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DEFENDING CHAMP HASN'T GIVEN UP ON RETAINING TITLE

The defending U.S. Open champion hasn't conceded his crown yet, although Hale Irwin admitted Saturday that it will take much more ill wind for him to repeat.

Irwin shot a 2-under par 70 - the only sub-par round among the morning twosomes Saturday - in the thirdround of the 91st U.S. Open at Hazeltine. That put him at even par 216 with 18 holes to play.

"Four rounds like the one I had today could win this championship," said Irwin, who won his third Open at Medinah a year ago. "A 280 total wouldn't look bad right now. I would have taken it a couple of days ago. "

Despite a morning rain that further softened greens and delayed play for more than an hour Saturday morning, the surviving best players in the world were having their difficulties with Hazeltine.

"It was breezy out there," said Irwin. "That was the difference. Not only was there a lot more wind than we had the first two days, the direction is different."

The U.S. Weather Service said the winds out of the northwest were 5 gusting to 15 miles per hour, but Irwin and some other pros felt the gusts were more like 20 miles per hour.

"The wind has made this an entirely different golf course," said Irwin, who played an exhibition round here May 1 when it was 41 degrees with a 30 mile per hour wind. It was cold enough that Irwin wore a knit stocking cap pulled down over his ears.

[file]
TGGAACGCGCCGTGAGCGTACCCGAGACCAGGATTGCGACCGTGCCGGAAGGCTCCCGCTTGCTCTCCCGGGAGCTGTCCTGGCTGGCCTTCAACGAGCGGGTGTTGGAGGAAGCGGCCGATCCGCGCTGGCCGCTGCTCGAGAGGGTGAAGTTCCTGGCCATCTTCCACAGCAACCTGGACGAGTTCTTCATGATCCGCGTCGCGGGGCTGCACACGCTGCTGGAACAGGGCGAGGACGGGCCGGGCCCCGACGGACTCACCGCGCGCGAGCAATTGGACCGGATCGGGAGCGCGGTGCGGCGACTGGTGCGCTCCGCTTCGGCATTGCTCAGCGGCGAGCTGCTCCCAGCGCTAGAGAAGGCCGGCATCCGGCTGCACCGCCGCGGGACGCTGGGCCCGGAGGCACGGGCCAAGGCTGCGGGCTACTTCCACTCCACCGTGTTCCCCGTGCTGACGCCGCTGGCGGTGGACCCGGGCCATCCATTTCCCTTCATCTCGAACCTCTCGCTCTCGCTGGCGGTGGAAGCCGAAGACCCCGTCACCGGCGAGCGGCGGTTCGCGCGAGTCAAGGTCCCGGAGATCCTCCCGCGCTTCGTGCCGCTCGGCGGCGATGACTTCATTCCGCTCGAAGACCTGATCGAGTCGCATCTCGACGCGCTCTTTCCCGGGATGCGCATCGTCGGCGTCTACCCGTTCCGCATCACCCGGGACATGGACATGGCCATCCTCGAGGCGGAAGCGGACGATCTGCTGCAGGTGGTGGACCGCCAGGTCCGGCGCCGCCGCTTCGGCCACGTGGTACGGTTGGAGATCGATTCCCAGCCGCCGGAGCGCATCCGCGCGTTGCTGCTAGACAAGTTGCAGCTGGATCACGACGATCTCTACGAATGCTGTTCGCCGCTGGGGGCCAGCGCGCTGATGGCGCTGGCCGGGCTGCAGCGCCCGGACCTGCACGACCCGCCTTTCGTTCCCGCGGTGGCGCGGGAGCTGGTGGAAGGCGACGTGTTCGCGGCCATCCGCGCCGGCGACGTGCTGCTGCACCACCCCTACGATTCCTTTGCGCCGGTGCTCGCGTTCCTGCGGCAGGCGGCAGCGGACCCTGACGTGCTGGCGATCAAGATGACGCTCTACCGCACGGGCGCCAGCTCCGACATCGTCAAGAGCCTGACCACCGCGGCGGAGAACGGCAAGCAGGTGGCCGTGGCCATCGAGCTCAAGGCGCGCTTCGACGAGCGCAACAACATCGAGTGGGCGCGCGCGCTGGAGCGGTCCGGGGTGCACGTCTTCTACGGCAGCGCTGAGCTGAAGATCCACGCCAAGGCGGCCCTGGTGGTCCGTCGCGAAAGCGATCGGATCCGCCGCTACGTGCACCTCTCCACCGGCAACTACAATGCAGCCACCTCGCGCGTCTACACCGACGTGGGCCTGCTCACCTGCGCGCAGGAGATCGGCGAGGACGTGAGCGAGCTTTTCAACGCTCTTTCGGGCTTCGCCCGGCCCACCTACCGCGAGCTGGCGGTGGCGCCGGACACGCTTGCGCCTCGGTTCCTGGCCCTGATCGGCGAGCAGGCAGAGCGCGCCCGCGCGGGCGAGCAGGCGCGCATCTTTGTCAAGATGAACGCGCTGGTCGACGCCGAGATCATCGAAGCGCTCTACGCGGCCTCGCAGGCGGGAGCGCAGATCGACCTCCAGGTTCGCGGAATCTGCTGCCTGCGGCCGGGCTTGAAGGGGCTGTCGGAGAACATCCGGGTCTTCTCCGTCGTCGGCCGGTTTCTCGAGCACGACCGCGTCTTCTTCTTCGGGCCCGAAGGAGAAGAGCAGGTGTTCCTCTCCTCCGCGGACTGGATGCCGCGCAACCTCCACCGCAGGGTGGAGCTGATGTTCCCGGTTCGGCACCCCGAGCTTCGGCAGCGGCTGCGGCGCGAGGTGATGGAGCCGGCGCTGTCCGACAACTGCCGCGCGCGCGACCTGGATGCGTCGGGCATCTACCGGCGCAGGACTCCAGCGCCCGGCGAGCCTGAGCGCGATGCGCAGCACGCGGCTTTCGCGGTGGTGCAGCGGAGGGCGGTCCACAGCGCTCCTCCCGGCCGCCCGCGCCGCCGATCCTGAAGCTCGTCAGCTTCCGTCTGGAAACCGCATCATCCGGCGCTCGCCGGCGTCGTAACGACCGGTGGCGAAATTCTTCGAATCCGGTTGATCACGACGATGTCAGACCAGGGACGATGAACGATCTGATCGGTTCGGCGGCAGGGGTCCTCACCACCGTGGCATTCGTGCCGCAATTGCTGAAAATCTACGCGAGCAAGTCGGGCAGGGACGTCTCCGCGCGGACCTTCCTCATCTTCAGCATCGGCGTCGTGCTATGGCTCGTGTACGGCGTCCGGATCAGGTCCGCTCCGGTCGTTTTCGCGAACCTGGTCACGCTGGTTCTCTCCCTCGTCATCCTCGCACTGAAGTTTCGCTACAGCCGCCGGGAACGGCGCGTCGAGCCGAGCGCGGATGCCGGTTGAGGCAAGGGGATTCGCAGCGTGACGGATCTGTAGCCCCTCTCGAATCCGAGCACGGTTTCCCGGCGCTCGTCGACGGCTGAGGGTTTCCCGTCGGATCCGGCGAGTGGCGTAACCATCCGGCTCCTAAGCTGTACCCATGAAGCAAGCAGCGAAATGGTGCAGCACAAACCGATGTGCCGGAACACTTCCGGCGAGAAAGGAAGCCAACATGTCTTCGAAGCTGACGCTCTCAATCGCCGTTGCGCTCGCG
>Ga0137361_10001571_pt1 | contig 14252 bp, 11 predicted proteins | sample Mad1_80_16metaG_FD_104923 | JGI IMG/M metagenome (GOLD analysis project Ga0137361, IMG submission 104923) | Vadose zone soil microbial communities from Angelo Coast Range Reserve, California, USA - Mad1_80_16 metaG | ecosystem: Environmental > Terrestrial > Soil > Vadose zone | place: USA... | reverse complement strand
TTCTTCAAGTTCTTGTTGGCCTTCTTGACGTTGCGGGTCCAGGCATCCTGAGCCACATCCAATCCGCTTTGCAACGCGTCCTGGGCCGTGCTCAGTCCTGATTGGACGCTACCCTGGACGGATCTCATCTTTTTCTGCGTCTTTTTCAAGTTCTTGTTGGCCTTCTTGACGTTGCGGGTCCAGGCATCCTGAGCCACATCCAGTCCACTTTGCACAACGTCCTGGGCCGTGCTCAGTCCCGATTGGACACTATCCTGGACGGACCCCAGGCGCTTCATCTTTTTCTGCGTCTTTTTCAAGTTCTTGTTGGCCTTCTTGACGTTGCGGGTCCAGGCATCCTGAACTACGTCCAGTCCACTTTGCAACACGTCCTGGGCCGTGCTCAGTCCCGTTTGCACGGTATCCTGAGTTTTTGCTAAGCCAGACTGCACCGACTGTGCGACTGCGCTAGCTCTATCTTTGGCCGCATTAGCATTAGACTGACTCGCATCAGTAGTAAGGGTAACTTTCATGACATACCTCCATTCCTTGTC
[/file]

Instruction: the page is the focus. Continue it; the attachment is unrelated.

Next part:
"Conditions today were a lot better than then," said Irwin. "We are lucky that the greens are a little soft or you might see a bunch of big numbers."

Irwin said that although anything was possible, "realistically you don't have much of a chance if you are more than four or five shots behind the leader. Not only are you playing catch up, you are trying to catch up on a very difficult golf course. To make up more shots than that, you have to shoot a 64 or a 65 and I don't think you are going to see any of those."

The spectators who followed Irwin around the course did see a thinking man's 70 as Irwin overcame two bogeys on the front side and strung together three straight birdies on the back nine for a 33 and a total 70.

Irwin, who started the day at 146, nine shots behind second day leader Payne Stewart, birdied the third hole before bogeys at the fifth and eigth.

"If the wind stays the same or gets tougher and the greens dry out, everybody might have a lot of fun out there in the final round," said Irwin, who won his first Open in 1974 at Winged Foot and second at Inverness in 1979.